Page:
Nov. 2 (Bloomberg) -- Orthofix International NV, a maker of spinal implants, agreed to pay the U.S. $30 million to settle claims that a subsidiary paid illegal kickbacks and provided prostitutes to doctors in return for orders.
The subsidiary, Blackstone Medical Inc., paid kickbacks to spinal surgeons in the form of phony consulting and royalty agreements, and travel and entertainment to entice them to use its products, the U.S. Justice Department said in a statement today.
“Kickbacks to physicians are incompatible with a properly functioning health-care system,” Stuart Delery, the acting assistant attorney general for the civil division, said in the statement. “They can corrupt physicians’ medical judgment and cause misallocation of vital health-care resources.”
The allegations in this case arose from a whistle-blower lawsuit filed under the False Claims Act. Susan Hutcheson, the whistle-blower, will get $8 million out of the settlement, according to the statement.
The company said in February it would pay $32 million to settle claims by Hutcheson, an ex-sales manager, who filed a fraud suit over the device maker’s sales tactics.
“I am very pleased with the final resolution of this matter,” Robert Vaters, the chief executive officer of Orthofix, said in a statement. “Orthofix has made a significant improvement to its compliance practices.”
The settlement’s approval comes after Orthofix officials agreed to pay $42 million to resolve a separate whistle-blower suit and a criminal probe of allegations it paid kickbacks to doctors who used its bone-growth stimulators.
One of its units will plead guilty in federal court in Boston federal court to a single felony count of obstructing a U.S. government audit and pay a $7.8 million fine, according to a June 7 regulatory filing. Orthofix also will pay $34.2 million to resolve whistle-blower claims that the company defrauded the federal Medicare program over bone-growth stimulators, which patients wear after surgery to speed healing.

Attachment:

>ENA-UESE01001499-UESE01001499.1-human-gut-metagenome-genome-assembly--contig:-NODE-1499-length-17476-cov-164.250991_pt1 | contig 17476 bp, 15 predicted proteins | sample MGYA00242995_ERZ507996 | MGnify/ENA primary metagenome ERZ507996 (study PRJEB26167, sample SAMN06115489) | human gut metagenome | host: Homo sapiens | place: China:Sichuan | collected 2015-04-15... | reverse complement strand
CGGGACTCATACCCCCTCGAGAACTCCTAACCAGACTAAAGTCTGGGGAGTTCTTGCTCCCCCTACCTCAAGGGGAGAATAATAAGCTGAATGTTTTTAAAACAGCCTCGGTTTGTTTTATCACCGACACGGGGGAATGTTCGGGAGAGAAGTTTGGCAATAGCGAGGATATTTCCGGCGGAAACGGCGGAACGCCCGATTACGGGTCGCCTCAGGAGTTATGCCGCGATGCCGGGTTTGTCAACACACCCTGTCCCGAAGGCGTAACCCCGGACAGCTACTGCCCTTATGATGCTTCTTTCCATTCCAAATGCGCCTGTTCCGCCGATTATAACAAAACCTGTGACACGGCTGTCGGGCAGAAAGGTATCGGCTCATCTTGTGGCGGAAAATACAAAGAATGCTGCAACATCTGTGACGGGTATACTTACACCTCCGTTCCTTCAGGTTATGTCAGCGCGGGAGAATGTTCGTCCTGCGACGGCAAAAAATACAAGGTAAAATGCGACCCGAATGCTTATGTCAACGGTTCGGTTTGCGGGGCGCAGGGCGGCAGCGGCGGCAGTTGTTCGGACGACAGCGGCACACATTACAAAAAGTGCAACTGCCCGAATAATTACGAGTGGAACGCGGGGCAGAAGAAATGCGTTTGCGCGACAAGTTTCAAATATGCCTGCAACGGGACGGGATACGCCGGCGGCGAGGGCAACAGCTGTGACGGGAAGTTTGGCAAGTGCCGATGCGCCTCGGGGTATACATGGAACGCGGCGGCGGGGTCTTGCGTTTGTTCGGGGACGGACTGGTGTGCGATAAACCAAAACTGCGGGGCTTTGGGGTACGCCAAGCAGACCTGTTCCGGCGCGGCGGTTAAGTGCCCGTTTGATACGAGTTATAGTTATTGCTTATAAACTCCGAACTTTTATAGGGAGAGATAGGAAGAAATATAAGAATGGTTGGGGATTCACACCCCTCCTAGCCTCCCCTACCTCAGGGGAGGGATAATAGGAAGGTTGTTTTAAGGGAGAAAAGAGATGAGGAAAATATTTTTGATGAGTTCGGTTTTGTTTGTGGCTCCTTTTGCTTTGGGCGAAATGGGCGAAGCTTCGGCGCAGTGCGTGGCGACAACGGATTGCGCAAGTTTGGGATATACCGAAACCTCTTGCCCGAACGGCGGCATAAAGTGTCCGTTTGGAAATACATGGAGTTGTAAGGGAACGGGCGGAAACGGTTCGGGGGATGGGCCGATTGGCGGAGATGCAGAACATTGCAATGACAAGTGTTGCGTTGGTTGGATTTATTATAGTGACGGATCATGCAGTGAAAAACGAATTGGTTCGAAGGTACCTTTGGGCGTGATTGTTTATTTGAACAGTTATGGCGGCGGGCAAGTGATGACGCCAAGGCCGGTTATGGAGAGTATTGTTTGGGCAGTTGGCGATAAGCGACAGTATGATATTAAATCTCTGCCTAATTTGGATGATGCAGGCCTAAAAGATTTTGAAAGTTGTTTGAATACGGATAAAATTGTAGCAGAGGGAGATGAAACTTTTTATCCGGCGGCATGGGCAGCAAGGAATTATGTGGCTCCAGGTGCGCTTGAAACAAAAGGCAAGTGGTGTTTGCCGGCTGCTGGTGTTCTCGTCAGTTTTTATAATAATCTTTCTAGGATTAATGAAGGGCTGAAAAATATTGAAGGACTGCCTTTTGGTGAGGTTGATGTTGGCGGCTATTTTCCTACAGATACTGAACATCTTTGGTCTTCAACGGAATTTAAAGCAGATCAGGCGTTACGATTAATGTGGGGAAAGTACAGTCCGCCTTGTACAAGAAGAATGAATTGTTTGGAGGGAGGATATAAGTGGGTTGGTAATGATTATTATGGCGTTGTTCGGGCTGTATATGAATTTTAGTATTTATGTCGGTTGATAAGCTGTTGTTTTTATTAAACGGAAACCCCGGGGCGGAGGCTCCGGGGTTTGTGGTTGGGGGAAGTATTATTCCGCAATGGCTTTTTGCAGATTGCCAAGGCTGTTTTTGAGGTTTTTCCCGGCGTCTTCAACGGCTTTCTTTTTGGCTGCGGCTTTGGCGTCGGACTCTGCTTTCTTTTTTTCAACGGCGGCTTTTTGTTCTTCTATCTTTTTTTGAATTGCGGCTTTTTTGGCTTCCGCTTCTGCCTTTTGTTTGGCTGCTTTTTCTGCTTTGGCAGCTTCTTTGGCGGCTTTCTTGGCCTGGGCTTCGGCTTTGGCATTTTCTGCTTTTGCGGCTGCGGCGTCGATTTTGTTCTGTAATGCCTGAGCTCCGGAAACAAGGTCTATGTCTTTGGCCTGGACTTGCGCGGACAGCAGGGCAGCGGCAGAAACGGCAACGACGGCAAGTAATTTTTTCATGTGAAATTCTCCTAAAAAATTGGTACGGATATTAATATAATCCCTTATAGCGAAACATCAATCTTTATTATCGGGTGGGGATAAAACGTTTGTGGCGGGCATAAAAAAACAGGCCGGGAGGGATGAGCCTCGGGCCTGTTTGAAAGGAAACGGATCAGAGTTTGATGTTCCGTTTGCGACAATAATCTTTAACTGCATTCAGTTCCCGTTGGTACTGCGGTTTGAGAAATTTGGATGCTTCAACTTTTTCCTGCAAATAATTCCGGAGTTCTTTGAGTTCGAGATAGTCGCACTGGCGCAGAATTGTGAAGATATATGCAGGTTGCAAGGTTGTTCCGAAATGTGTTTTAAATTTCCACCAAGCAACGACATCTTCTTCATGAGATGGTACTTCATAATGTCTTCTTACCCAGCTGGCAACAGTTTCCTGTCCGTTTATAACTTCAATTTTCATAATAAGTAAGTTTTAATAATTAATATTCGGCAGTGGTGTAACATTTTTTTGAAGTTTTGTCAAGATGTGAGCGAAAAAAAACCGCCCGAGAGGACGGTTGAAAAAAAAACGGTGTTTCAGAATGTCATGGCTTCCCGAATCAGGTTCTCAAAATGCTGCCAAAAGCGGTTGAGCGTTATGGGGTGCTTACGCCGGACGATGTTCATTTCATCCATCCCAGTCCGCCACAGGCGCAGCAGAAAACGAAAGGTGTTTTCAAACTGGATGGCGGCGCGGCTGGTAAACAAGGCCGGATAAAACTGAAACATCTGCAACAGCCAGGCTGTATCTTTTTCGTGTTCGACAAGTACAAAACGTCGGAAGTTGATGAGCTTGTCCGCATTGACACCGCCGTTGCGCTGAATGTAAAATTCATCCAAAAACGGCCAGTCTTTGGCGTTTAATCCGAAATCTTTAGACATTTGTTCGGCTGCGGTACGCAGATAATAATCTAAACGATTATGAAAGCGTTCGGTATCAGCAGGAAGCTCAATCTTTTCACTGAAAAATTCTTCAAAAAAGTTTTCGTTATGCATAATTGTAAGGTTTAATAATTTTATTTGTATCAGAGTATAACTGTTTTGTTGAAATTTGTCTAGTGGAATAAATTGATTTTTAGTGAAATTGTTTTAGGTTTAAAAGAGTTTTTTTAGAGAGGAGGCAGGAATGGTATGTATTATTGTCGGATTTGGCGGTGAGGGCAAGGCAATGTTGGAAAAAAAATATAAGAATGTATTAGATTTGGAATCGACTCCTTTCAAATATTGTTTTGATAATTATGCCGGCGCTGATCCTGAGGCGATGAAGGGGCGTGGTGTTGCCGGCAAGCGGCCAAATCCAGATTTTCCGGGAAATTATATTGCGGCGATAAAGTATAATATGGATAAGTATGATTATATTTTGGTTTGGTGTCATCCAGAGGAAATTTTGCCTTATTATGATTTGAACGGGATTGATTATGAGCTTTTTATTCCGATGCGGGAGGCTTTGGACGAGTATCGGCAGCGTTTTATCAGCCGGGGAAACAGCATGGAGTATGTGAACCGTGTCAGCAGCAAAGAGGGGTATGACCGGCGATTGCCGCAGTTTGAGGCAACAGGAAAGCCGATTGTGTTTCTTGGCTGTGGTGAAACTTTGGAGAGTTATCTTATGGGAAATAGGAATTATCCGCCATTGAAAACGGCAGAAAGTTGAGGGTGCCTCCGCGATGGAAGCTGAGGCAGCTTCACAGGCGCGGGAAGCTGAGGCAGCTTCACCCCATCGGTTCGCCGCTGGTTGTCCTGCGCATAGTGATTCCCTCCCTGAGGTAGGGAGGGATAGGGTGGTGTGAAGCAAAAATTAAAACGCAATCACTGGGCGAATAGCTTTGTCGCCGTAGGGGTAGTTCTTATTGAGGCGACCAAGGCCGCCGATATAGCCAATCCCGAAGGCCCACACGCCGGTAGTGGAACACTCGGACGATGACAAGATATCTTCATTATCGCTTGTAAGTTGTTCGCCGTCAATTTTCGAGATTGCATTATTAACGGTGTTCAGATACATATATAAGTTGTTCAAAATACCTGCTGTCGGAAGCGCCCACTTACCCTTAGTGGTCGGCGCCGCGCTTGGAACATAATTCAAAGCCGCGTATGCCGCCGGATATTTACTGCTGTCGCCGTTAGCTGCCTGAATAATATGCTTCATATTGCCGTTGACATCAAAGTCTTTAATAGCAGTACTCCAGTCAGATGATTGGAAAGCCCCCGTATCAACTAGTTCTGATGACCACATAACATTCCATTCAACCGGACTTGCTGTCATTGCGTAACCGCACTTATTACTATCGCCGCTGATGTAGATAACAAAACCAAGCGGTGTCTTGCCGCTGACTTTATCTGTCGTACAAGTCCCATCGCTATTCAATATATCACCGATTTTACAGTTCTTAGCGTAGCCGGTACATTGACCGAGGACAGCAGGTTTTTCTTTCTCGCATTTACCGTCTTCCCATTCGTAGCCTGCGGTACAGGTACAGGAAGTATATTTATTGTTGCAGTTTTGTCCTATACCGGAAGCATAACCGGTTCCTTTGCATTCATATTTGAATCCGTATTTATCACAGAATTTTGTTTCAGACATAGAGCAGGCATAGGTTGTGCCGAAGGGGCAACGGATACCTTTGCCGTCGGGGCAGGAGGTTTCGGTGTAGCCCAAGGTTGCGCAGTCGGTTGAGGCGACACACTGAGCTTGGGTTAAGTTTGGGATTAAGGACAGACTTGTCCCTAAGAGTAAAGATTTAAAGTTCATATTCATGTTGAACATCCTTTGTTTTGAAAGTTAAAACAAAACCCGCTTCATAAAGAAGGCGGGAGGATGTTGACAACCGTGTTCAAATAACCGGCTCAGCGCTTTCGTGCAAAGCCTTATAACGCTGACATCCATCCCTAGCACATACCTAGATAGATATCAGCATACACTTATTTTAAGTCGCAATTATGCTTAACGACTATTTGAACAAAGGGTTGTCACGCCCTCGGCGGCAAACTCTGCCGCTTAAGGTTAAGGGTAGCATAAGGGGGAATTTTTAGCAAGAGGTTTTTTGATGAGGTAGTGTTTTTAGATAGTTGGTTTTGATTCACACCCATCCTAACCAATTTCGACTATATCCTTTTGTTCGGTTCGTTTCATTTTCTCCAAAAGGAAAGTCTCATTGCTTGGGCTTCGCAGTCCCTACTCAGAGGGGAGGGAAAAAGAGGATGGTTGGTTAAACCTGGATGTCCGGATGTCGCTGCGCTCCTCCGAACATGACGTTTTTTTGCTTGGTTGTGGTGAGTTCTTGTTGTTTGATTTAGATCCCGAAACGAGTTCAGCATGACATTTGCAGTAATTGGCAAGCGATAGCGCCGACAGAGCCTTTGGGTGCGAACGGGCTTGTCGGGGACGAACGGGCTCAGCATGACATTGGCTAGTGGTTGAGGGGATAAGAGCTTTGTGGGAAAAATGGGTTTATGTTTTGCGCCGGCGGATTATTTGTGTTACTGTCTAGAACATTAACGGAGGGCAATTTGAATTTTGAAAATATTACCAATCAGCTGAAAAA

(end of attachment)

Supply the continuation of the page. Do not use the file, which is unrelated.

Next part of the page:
Five Orthofix employees have pleaded guilty to criminal charges in connection with probes of the kickback allegations. Thomas Guerrieri, an Orthofix vice president, pleaded guilty in April to violating the federal anti-kickback statute by setting up fake consulting agreements for doctors who used the company’s products.
Hutcheson alleged that officials of Blackstone, purchased by Orthofix in 2006, violated kickback and false-claim laws by setting up a system to compensate doctors under sham consulting agreements and phony research grants, according to court filings. The sales executive said the company also offered lavish travel opportunities to doctors who implanted its products, the filing said.
Some doctors were paid as much as $8,000 a month under the fictitious consulting agreements, Hutcheson said in her suit, filed in federal court in Massachusetts. Orthofix’s U.S. unit is based in Lewisville, Texas. Some also received phony research grants for as much as $18,000, the suit added.
Blackstone salespeople also were urged to take surgeons out for expensive dinners, escort them to strip clubs and pay for liaisons with prostitutes to get their business, Hutcheson said in the suit.
One female sales manager in Dallas agreed to disrobe and join strippers on stage at the request of two surgeons to whom she was pitching the company’s products, Hutcheson said in her suit. The sales manager was demoted, not fired, over the incident, Hutcheson said in the suit.
Orthofix, based in Curacao, fell 23 cents to $39.66 in Nasdaq Stock Market trading.
The case is U.S. ex rel Hutcheson and Brown v. Blackstone Medical Inc. and Orthofix International NV, 06-11771, U.S. District Court, District of Massachusetts (Boston).
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